Growth plan has Halton's population increasing to 1 million by 2041
Posted in the Georgetown Forum
#1 Jun 24, 2013
The Ministry of Infrastructure recently released amendments to Ontario’s growth plan for the Greater Golden Horseshoe area, updating existing population and employment forecasts and extending the plan from 2031 to 2041.
Jobs in Halton are expected to grow to 470,000 by 2041.
Existing population and employment forecasts for 2031 have been revised to show the population growing by an additional 40,000 to 820,000, with jobs remaining at 390,000.
Halton Regional staff distributed a memo to regional council earlier this week, explaining how the changes, which came into effect Monday, impact Halton and its municipalities.
The memo states the amended growth plan — which aims to help municipalities better plan and manage growth in the region in a sustainable way — took some of the recommendations made by the Halton Area Planning Partnership (HAPP), a group comprised of planning directors from each of Halton’s municipalities.
The revised forecasts, for instance, will not impact the Ontario Municipal Board hearings where Halton Region’s official plan is being challenged in 41 separate appeals.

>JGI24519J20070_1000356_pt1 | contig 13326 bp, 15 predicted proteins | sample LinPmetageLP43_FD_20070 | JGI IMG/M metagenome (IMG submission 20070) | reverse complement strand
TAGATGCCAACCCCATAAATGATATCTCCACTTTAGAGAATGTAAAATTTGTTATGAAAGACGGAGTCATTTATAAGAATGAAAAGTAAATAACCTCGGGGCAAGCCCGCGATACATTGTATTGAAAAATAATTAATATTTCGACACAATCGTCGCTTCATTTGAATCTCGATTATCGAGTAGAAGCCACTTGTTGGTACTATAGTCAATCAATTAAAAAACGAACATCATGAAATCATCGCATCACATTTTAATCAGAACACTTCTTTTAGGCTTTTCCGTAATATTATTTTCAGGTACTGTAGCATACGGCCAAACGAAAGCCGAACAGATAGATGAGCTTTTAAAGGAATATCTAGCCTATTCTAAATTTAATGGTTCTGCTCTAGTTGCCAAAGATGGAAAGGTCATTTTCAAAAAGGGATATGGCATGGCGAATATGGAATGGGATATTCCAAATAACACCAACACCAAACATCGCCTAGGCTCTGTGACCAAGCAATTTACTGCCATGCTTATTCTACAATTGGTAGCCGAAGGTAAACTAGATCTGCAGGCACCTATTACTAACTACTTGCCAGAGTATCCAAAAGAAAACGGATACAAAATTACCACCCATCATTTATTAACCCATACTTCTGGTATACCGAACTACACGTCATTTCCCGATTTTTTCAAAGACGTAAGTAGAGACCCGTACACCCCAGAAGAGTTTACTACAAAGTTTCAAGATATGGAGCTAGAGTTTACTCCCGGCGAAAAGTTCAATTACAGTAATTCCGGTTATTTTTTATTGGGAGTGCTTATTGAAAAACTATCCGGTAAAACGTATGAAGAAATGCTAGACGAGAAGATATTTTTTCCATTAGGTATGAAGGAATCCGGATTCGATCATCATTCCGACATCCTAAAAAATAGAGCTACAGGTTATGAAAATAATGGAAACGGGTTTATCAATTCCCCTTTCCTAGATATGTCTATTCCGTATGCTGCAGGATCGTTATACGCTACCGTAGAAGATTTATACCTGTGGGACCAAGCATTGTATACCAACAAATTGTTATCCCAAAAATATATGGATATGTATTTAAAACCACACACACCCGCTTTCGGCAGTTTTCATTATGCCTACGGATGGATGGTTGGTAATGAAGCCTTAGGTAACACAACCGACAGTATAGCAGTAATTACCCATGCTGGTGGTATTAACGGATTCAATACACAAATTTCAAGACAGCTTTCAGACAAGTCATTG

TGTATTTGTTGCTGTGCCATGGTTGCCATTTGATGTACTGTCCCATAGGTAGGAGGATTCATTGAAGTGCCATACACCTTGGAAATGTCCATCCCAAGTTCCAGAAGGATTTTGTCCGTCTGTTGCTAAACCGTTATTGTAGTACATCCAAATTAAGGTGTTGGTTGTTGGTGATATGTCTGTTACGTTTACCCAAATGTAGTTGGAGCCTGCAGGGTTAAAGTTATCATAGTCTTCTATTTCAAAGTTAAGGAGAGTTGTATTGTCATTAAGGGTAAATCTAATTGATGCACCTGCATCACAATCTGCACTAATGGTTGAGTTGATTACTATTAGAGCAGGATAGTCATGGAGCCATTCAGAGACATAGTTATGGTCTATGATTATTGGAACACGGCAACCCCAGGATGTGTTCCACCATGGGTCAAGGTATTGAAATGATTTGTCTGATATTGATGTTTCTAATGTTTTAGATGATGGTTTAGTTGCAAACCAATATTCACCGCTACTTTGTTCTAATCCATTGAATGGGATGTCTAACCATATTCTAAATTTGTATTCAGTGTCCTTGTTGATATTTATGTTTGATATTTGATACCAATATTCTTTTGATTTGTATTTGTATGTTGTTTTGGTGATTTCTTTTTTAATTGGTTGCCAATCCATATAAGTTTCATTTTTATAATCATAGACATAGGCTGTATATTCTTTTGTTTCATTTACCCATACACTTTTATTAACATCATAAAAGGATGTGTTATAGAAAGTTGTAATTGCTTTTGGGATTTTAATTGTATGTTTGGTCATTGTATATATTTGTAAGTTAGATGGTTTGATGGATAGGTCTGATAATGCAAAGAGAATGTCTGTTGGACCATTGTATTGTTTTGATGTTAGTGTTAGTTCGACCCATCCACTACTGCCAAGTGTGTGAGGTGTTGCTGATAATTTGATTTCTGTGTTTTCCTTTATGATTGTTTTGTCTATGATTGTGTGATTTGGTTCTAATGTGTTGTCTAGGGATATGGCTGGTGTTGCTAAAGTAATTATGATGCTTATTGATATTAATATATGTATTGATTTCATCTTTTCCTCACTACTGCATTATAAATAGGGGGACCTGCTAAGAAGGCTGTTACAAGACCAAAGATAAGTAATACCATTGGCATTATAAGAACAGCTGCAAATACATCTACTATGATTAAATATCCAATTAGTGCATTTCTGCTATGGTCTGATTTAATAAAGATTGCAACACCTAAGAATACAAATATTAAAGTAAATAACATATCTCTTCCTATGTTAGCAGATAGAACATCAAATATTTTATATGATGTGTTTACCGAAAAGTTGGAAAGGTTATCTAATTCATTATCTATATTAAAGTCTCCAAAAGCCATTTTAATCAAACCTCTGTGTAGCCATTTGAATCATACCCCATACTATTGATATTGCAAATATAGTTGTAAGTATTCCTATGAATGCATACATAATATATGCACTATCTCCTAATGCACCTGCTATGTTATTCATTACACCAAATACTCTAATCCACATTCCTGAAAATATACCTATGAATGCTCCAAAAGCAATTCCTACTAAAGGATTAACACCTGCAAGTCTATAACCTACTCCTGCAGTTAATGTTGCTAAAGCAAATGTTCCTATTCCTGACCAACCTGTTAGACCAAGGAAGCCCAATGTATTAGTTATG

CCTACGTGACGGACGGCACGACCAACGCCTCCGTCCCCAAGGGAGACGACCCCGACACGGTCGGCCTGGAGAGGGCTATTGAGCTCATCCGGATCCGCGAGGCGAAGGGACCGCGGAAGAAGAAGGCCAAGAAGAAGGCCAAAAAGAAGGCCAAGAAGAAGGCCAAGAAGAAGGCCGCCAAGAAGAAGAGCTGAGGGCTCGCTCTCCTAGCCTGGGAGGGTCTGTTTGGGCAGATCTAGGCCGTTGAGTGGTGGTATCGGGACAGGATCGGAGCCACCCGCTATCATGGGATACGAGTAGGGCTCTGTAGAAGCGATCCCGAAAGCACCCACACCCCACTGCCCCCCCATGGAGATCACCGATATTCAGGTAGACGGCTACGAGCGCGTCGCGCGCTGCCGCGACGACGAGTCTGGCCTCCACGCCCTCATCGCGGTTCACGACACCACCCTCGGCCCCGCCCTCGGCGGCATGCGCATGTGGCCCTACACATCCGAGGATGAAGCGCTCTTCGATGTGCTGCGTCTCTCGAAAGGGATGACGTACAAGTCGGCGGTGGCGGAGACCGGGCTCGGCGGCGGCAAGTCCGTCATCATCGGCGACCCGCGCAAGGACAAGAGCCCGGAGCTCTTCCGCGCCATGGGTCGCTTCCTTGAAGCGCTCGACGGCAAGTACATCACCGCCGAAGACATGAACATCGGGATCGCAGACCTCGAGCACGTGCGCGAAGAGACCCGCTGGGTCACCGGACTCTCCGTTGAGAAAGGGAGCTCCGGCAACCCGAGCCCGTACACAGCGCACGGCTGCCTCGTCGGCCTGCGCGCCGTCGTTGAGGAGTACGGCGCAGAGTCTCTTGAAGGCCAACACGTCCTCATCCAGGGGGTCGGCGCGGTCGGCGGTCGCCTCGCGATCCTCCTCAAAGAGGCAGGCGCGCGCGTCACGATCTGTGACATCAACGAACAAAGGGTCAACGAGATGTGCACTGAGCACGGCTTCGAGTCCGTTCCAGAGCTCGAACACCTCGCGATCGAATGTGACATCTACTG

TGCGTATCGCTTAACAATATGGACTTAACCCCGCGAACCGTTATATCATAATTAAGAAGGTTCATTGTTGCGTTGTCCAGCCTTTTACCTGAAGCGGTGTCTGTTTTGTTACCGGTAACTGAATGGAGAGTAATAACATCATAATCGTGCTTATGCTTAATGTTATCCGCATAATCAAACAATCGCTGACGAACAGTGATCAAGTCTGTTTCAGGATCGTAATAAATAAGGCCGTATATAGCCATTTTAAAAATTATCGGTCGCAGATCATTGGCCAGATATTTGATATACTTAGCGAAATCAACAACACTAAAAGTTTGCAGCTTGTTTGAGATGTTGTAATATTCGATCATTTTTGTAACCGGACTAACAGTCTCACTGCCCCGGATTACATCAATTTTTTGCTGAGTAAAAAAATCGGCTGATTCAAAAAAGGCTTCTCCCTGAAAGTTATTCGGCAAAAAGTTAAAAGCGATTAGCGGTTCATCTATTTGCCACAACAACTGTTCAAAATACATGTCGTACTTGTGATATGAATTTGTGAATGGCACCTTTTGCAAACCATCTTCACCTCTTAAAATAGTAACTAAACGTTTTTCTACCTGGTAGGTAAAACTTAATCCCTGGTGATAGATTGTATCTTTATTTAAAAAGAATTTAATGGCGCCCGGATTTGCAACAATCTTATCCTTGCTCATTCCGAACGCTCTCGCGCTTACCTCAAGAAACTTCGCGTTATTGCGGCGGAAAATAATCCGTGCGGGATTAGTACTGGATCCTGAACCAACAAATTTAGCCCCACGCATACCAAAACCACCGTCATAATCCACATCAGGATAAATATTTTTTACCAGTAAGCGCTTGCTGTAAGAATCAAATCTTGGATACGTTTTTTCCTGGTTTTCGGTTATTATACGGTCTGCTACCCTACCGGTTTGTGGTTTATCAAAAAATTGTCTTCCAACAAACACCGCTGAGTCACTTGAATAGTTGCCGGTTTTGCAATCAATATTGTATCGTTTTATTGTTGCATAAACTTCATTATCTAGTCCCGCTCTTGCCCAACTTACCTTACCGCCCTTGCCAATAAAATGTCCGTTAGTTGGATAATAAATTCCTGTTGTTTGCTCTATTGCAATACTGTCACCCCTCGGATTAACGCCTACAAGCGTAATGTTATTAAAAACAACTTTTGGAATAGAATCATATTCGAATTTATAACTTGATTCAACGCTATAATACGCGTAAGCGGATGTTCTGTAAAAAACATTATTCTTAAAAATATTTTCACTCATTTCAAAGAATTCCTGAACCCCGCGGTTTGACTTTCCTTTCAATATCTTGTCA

The original 2031 forecasts that are listed in the official plan currently are in force and effect until the Region updates it. The Ministry of Infrastructure is giving the Region until June 17, 2018 to have its official plan conform to the revised growth plan.
Earlier this year, the Region told the province that amending the growth plan would be premature.
It suggested the province await the release of Statistics Canada’s 2011 census data in its entirety to more accurately identify the demographic trends that underlie the population and employment forecasts.
Among other suggestions that were supplied to the Ministry of Infrastructure during the plans consultation phase, but weren’t adopted were:
• having the province direct more funding for growth related infrastructure costs, especially in a place like Halton where there is significant pressure to expand.
• having the Development Charges Act that was created in 1997 updated so that municipalities have the tools to raise revenues for capital planning and projects related to accommodating growth.
For more information on the growth plan visit www.placestogrow.ca .
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